What is AJAX?

"The Web is changing. The 30-year-old terminal-like technology it was originally is gradually giving way to new ways of doing things. The power of AJAX allows for rich user interaction without the trouble that has bugged traditional web applications."

This is the introduction to the script.aculo.us website, and regardless your opinion about the so-called AJAX programming technique, they are fundamentally right: the web is changing. AJAX is at least one way to do things in a different way, enhancing - although arguably, in some cases - users' browsing experience.

Application examples

What is AJAX then? Nothing too new, but not too old either. I'd define AJAX as the rebirth of Javascript, for example, it's not only Javascript we're talking about. The acronym stands for Asynchronous Javascript And XML and it already gives an idea of the fundamentals of the technology: something build on asynchronous server requests and responses. This may be clear to coders, but the best way to try explaining this to everyday internet users is showing some famous applications:

Gmail: The first example? The most famous? The most used? Perhaps. Google aimed to impress both end users and geeks with its free, long-awaited email service. What's so unusual in this webmail application?
  • An innovative and intuitive interface, more similar to a desktop application than a traditional webpage.
  • Rich formatting through an effective, easy-to-use editor.
  • Online spell checker.
  • Instant (one click) email tagging, labels, contact groups etc.
  • Email auto save.
Kiko: This is a very neat online calendar, free to use and customizable. Features include:
  • Multiple user/contacts/events administration.
  • Personalization of the right click menu (it overrides your browser's default behavior).
  • Drag and drop events across the calendar.
  • Easily switch through different calendar views without any page refresh.
Writely: An online word processor. Although it is not as advanced as its desktop cousins, this is a truly admirable effort to port a desktop application to the web. The service is free for now and it allows users to create, edit, share, and export text documents. Among its features there are:
  • High degree of document formatting - modify font size, style, colors, alignment, insert images and links etc.
  • Enhanced exporting options - it can create HTML documents, Word documents, zip files etc.
  • Online spell-checker.
  • Ability to easily share and publish your work.

This list can continue, as new "AJAX-powered" applications are created nearly every day.

AJAX provides the web developer the ability to create web applications that look and feel like applications that run on the desktop. It does this by solving the 'partial update' problem. AJAX makes it possible for a web application to request data from the server (usually in response to a button click or other javascript 'event') and change a part of the current page to reflect the result of the query. Prior to AJAX, if the web developer wanted to retrieve any information from the server, a full page update was required. This may mean a full page load when the user clicks a help icon, spell checks a document, or performs a drag and drop operation that changes data on the server. AJAX solves this problem and opens the door for a host of AJAX-powered web applications.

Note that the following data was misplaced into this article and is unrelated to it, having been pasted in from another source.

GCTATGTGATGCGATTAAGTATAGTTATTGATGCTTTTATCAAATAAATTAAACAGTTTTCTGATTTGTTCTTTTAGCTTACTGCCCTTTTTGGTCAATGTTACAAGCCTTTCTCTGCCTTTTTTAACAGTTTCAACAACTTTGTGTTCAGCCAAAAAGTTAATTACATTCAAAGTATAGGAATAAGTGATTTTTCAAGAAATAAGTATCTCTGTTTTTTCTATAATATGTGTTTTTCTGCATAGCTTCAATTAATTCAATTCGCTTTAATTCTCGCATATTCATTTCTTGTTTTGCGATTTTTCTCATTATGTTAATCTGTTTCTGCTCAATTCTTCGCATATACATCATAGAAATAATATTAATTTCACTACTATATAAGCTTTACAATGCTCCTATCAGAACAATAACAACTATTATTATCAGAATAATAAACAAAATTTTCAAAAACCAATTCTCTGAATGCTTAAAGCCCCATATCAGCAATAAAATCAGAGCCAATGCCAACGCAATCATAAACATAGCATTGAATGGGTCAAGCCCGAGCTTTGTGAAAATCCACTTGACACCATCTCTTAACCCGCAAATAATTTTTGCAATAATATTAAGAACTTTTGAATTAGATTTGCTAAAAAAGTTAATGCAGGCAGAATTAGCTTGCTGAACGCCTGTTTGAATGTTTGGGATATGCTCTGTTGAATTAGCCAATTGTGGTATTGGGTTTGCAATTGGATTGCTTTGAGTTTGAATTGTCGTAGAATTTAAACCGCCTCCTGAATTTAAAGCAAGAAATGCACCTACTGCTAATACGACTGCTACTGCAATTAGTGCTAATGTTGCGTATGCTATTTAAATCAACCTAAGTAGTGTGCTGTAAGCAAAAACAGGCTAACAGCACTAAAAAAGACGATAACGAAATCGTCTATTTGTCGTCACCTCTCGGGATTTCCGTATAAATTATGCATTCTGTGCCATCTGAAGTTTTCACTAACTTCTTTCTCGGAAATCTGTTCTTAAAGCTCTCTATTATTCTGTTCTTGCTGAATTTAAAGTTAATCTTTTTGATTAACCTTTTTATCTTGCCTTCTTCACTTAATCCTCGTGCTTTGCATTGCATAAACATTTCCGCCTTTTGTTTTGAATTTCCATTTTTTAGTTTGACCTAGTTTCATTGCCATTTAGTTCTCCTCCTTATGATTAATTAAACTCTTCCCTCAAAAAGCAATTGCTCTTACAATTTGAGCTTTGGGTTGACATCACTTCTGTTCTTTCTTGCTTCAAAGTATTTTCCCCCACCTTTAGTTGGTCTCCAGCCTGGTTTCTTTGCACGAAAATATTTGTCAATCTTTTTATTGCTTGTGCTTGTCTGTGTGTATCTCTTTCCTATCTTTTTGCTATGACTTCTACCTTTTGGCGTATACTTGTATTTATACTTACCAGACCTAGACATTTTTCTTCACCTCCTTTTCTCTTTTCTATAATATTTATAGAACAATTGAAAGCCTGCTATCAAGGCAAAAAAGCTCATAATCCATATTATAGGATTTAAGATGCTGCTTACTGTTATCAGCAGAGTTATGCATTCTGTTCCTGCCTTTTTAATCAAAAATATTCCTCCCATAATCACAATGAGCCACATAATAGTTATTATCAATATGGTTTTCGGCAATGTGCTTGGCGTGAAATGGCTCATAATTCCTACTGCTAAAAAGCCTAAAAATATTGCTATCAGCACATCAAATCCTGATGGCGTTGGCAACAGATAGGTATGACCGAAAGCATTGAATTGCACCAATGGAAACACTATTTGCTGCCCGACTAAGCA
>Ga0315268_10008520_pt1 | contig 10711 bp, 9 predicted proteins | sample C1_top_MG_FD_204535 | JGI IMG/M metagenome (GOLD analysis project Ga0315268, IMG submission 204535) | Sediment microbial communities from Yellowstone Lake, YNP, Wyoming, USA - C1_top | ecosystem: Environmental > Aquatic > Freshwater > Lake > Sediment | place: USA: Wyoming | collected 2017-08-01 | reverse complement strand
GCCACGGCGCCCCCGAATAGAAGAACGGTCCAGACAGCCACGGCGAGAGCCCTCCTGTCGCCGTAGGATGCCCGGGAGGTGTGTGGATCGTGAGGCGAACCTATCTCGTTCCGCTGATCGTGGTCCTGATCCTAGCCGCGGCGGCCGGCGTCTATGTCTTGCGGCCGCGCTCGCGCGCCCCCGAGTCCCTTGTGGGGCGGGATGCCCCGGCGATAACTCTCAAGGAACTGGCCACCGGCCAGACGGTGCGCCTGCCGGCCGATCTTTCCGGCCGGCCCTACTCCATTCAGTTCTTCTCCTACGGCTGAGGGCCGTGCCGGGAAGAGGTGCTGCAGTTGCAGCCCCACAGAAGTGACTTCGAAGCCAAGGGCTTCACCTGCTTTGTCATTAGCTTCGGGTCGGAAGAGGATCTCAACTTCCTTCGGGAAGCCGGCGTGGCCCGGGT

There were some unconventional solutions to this problem prior to AJAX. I have ignored them for the purpose of this article as they were hacky or relied on a feature in a particular browser

How does it work?

Ajax is fundamentally the union of various technologies - not something new by itself:

  • (X)HTML, CSS, etc., used as presentation layer and format the information retrieved by the server: nothing special here.
  • The XMLHttpRequest object, which allows data exchange between client and server "silently", in an asynchronous way, without the need of refreshing and reloading a whole web page.
  • The DOM Object Model (DOM), an Object-Oriented way to represent and access HTML or XML.
  • XML and XSLT used for data interchange and manipulation.

The magic is undoubtedly in the XMLHttpRequest object, originally invented by Microsoft as an ActiveX object and then made available as a standard JavaScript class by Mozilla-based browsers. At least something which seems to be compatible with most browsers then.

A necessary step in any JavaScript script using the XMLHttpRequest object would be something like:

if (window.XMLHttpRequest) { // Mozilla, Safari, ...
    http_request = new XMLHttpRequest();
} else if (window.ActiveXObject) { // IE
    http_request = new ActiveXObject("Microsoft.XMLHTTP");

In order to have an http_request object to use later on which is independent from the browser type.

Let's now examine an example of elementary Ajax application. The following code is broken into different parts and commented, the uncommented source and a demo is available on degraeve.com.

For this simple example, we need to create a simple server-side script which will be called by our Ajax application. The script can be in any language, this one is in Perl.